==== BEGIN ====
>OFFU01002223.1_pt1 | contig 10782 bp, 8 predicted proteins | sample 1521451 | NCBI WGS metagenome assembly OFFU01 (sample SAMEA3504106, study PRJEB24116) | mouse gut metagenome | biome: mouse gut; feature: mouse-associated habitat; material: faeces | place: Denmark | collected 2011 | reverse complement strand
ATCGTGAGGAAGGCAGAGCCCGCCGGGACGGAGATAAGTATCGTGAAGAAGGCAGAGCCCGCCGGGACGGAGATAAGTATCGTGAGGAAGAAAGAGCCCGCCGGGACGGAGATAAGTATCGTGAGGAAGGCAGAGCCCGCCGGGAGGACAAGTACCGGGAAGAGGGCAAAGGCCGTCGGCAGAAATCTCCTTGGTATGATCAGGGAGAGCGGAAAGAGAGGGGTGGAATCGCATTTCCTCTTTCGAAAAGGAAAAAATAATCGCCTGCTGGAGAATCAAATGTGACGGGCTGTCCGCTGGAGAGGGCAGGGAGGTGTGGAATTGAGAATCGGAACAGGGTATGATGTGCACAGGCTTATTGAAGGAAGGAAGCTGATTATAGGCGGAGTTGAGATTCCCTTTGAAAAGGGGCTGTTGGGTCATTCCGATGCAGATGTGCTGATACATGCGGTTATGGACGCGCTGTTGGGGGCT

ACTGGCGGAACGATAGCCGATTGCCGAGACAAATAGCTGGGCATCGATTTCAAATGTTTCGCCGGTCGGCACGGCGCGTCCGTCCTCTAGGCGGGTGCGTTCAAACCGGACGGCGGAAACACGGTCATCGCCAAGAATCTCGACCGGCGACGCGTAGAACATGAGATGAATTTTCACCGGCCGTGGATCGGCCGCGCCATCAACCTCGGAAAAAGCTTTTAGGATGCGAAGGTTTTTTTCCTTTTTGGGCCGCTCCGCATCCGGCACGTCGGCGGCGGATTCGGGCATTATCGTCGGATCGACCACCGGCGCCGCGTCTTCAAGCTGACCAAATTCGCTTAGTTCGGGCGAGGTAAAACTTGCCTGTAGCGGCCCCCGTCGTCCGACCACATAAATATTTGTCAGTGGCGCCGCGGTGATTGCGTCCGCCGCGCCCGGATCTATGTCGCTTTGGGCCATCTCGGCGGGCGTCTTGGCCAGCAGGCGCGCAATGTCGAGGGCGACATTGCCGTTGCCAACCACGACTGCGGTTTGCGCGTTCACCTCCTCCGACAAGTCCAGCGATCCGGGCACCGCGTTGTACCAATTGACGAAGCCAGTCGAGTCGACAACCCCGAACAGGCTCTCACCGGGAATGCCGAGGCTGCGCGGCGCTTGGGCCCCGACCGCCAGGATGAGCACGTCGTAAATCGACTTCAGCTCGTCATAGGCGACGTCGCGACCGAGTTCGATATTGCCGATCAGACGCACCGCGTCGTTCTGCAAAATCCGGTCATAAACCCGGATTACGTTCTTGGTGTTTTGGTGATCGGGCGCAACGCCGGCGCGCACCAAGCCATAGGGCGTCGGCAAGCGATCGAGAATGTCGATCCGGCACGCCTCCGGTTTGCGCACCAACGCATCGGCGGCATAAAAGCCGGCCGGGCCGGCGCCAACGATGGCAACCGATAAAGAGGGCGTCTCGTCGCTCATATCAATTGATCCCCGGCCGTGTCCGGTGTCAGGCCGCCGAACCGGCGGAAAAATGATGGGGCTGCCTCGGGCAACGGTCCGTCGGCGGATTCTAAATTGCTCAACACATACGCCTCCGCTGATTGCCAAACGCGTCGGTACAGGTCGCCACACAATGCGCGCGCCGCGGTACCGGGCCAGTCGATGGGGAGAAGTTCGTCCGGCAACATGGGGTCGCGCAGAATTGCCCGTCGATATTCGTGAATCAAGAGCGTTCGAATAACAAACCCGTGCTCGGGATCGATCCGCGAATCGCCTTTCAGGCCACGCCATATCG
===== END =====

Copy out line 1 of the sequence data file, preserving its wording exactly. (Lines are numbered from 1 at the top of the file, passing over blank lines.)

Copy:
>OFFU01002223.1_pt1 | contig 10782 bp, 8 predicted proteins | sample 1521451 | NCBI WGS metagenome assembly OFFU01 (sample SAMEA3504106, study PRJEB24116) | mouse gut metagenome | biome: mouse gut; feature: mouse-associated habitat; material: faeces | place: Denmark | collected 2011 | reverse complement strand